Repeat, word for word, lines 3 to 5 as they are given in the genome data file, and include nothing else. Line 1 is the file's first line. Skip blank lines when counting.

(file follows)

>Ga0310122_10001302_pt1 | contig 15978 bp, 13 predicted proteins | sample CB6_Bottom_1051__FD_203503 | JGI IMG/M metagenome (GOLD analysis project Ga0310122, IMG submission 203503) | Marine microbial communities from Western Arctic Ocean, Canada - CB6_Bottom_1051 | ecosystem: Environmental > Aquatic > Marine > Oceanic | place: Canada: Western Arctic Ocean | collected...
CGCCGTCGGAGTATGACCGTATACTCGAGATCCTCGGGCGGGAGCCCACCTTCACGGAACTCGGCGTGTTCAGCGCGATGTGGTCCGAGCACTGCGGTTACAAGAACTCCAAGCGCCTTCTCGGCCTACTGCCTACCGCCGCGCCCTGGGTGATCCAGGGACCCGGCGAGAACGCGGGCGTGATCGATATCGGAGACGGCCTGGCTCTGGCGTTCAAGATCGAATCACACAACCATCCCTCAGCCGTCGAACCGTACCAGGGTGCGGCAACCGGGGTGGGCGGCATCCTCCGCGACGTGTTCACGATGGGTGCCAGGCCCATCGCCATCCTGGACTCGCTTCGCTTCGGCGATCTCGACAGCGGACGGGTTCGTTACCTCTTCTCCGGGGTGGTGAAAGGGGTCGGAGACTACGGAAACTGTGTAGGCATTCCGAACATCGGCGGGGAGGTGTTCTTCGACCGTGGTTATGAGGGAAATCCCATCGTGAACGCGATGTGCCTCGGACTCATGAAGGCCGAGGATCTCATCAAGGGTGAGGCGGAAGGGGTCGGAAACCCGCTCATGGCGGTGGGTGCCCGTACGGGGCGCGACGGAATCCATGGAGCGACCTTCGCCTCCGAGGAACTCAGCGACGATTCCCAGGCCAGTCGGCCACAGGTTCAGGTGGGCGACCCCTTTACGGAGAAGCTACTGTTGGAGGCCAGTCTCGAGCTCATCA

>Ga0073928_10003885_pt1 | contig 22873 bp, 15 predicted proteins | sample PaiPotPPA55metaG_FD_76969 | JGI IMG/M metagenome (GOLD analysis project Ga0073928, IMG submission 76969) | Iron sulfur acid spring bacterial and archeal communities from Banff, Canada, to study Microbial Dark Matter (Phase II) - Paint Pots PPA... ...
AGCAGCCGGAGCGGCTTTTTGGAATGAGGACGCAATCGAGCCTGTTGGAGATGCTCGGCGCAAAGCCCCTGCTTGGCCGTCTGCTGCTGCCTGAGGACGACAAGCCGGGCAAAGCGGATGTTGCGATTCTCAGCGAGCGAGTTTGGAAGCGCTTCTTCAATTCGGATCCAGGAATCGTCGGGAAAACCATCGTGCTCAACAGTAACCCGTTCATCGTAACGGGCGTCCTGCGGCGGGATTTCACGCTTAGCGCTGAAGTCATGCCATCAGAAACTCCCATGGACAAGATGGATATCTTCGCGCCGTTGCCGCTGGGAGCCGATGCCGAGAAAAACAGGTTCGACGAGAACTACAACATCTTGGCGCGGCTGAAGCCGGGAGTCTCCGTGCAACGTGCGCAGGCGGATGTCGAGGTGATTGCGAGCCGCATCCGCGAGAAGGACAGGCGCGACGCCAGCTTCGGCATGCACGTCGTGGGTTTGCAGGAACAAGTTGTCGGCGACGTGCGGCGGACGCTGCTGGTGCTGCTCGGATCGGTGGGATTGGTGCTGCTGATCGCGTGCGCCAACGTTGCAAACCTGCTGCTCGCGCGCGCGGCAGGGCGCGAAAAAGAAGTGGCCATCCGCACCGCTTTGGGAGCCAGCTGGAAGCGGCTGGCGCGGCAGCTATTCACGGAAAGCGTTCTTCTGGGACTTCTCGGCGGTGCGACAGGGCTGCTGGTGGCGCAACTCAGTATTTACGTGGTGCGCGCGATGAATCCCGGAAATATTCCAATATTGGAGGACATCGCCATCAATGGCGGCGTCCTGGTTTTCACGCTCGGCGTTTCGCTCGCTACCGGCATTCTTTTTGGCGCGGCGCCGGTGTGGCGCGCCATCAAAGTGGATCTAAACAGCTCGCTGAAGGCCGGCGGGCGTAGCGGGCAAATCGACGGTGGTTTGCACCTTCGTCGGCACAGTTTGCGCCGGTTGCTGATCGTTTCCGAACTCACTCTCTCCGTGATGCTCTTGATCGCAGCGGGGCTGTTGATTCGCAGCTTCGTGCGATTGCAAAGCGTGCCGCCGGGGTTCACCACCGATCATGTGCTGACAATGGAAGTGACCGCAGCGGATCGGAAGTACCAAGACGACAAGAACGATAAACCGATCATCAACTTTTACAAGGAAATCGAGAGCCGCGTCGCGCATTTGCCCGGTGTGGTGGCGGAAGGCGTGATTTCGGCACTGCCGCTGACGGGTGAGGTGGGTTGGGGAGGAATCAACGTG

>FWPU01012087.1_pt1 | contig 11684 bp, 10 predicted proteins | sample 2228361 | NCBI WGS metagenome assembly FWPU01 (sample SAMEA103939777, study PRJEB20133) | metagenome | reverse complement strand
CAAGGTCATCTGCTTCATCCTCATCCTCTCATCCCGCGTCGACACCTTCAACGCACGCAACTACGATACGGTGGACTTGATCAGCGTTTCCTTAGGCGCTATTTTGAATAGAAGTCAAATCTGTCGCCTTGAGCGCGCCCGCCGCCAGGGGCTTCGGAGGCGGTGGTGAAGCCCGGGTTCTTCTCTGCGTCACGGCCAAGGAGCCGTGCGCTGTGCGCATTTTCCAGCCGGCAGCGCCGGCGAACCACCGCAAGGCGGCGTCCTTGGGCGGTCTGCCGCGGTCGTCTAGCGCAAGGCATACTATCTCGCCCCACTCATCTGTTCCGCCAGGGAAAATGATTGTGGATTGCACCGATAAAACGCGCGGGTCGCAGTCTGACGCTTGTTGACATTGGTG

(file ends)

>Ga0073928_10003885_pt1 | contig 22873 bp, 15 predicted proteins | sample PaiPotPPA55metaG_FD_76969 | JGI IMG/M metagenome (GOLD analysis project Ga0073928, IMG submission 76969) | Iron sulfur acid spring bacterial and archeal communities from Banff, Canada, to study Microbial Dark Matter (Phase II) - Paint Pots PPA... ...
AGCAGCCGGAGCGGCTTTTTGGAATGAGGACGCAATCGAGCCTGTTGGAGATGCTCGGCGCAAAGCCCCTGCTTGGCCGTCTGCTGCTGCCTGAGGACGACAAGCCGGGCAAAGCGGATGTTGCGATTCTCAGCGAGCGAGTTTGGAAGCGCTTCTTCAATTCGGATCCAGGAATCGTCGGGAAAACCATCGTGCTCAACAGTAACCCGTTCATCGTAACGGGCGTCCTGCGGCGGGATTTCACGCTTAGCGCTGAAGTCATGCCATCAGAAACTCCCATGGACAAGATGGATATCTTCGCGCCGTTGCCGCTGGGAGCCGATGCCGAGAAAAACAGGTTCGACGAGAACTACAACATCTTGGCGCGGCTGAAGCCGGGAGTCTCCGTGCAACGTGCGCAGGCGGATGTCGAGGTGATTGCGAGCCGCATCCGCGAGAAGGACAGGCGCGACGCCAGCTTCGGCATGCACGTCGTGGGTTTGCAGGAACAAGTTGTCGGCGACGTGCGGCGGACGCTGCTGGTGCTGCTCGGATCGGTGGGATTGGTGCTGCTGATCGCGTGCGCCAACGTTGCAAACCTGCTGCTCGCGCGCGCGGCAGGGCGCGAAAAAGAAGTGGCCATCCGCACCGCTTTGGGAGCCAGCTGGAAGCGGCTGGCGCGGCAGCTATTCACGGAAAGCGTTCTTCTGGGACTTCTCGGCGGTGCGACAGGGCTGCTGGTGGCGCAACTCAGTATTTACGTGGTGCGCGCGATGAATCCCGGAAATATTCCAATATTGGAGGACATCGCCATCAATGGCGGCGTCCTGGTTTTCACGCTCGGCGTTTCGCTCGCTACCGGCATTCTTTTTGGCGCGGCGCCGGTGTGGCGCGCCATCAAAGTGGATCTAAACAGCTCGCTGAAGGCCGGCGGGCGTAGCGGGCAAATCGACGGTGGTTTGCACCTTCGTCGGCACAGTTTGCGCCGGTTGCTGATCGTTTCCGAACTCACTCTCTCCGTGATGCTCTTGATCGCAGCGGGGCTGTTGATTCGCAGCTTCGTGCGATTGCAAAGCGTGCCGCCGGGGTTCACCACCGATCATGTGCTGACAATGGAAGTGACCGCAGCGGATCGGAAGTACCAAGACGACAAGAACGATAAACCGATCATCAACTTTTACAAGGAAATCGAGAGCCGCGTCGCGCATTTGCCCGGTGTGGTGGCGGAAGGCGTGATTTCGGCACTGCCGCTGACGGGTGAGGTGGGTTGGGGAGGAATCAACGTG

>FWPU01012087.1_pt1 | contig 11684 bp, 10 predicted proteins | sample 2228361 | NCBI WGS metagenome assembly FWPU01 (sample SAMEA103939777, study PRJEB20133) | metagenome | reverse complement strand